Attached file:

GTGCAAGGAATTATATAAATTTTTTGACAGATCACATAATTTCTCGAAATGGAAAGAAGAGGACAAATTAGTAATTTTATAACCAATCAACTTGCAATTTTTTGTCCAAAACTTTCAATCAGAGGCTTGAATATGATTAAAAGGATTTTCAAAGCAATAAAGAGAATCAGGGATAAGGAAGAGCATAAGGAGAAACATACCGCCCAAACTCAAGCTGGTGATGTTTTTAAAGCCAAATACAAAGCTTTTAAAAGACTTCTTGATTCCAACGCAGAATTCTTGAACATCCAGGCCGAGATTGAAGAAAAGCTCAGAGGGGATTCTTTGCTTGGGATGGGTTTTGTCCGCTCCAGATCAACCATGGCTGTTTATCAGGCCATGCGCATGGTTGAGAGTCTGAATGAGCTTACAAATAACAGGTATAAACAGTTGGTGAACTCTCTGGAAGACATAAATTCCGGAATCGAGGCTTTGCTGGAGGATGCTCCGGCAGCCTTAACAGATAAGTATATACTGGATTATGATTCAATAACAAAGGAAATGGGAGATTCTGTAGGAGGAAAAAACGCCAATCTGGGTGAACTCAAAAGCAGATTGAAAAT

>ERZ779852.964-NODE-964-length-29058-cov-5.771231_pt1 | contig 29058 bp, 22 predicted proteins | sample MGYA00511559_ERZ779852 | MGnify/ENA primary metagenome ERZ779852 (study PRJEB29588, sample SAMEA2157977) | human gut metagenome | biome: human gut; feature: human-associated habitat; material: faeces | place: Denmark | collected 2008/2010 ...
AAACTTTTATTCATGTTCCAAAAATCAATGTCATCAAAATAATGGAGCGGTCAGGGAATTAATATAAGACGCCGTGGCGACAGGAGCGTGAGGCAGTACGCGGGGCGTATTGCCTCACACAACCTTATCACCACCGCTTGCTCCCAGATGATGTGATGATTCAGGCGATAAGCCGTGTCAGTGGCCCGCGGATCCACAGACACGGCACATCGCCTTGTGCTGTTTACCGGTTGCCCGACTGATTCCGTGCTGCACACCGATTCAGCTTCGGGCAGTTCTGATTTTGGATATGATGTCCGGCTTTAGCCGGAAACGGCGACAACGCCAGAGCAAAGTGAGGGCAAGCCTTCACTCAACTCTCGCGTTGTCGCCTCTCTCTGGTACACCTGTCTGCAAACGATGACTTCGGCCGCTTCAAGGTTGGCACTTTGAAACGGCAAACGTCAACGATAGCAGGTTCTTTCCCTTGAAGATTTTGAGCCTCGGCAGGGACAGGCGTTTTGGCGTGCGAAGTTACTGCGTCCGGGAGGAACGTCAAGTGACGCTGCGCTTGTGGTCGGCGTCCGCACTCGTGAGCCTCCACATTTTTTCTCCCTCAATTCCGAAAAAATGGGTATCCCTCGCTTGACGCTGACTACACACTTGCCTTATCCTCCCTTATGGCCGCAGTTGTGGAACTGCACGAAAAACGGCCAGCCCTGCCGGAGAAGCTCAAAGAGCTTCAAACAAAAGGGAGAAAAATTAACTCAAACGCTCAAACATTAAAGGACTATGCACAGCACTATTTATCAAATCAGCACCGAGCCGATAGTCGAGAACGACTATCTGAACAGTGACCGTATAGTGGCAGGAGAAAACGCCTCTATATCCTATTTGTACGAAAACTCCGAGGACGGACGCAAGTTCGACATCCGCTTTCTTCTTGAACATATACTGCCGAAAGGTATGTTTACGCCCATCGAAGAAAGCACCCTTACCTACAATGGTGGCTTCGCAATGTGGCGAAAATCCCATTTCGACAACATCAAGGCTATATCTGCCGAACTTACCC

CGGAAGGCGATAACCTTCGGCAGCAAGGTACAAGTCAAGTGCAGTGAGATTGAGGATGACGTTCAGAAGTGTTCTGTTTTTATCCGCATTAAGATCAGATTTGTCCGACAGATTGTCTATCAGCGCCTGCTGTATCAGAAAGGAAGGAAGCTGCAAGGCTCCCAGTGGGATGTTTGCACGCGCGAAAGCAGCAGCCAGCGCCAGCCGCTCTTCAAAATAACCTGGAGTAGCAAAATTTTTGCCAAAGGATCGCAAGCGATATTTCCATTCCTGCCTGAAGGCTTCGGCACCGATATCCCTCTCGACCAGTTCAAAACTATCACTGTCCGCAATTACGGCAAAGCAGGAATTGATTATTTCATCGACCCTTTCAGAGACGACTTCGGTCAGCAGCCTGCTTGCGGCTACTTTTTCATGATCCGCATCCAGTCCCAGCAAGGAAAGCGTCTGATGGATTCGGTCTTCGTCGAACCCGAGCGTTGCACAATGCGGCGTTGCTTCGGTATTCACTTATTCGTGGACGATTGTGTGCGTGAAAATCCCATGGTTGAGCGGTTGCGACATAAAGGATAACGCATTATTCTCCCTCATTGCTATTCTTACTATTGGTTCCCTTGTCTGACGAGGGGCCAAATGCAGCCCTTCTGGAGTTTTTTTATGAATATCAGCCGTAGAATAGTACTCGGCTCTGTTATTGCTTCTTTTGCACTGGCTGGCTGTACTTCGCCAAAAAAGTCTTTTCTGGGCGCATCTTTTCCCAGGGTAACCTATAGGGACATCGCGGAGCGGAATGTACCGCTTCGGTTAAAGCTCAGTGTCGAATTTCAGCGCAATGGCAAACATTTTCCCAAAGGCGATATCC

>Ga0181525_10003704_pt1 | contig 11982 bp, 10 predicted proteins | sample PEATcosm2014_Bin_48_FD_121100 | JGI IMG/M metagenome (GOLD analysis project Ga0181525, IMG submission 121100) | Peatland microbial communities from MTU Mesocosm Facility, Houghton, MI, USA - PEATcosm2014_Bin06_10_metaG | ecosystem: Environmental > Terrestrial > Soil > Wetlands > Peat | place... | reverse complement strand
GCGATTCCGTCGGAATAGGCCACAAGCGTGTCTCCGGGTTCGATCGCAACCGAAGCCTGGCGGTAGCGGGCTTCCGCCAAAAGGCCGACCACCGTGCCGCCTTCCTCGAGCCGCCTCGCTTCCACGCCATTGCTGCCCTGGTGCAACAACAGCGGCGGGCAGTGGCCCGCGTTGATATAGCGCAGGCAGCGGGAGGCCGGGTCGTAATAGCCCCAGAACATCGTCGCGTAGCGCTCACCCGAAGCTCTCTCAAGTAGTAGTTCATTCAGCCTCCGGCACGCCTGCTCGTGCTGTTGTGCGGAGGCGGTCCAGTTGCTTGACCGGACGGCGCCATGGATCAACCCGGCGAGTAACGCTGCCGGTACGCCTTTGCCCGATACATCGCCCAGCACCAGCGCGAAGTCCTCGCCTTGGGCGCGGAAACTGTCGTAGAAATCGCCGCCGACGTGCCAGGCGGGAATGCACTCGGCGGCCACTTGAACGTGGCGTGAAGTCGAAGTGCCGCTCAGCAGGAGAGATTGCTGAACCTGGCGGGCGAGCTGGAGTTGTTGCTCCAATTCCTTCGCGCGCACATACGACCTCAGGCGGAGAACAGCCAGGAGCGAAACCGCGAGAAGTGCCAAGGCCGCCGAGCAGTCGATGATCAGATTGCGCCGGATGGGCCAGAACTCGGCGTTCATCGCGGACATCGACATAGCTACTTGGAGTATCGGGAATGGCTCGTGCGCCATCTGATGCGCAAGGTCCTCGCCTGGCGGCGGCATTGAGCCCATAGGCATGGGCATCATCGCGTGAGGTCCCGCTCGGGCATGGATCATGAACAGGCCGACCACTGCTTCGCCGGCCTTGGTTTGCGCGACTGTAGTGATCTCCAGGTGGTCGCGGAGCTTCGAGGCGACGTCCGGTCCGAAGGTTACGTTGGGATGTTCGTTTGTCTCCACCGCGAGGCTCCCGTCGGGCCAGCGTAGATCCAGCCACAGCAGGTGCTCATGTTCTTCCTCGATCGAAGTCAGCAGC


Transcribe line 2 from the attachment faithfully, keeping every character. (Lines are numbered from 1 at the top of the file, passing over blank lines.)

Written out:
>ERZ779852.964-NODE-964-length-29058-cov-5.771231_pt1 | contig 29058 bp, 22 predicted proteins | sample MGYA00511559_ERZ779852 | MGnify/ENA primary metagenome ERZ779852 (study PRJEB29588, sample SAMEA2157977) | human gut metagenome | biome: human gut; feature: human-associated habitat; material: faeces | place: Denmark | collected 2008/2010 ...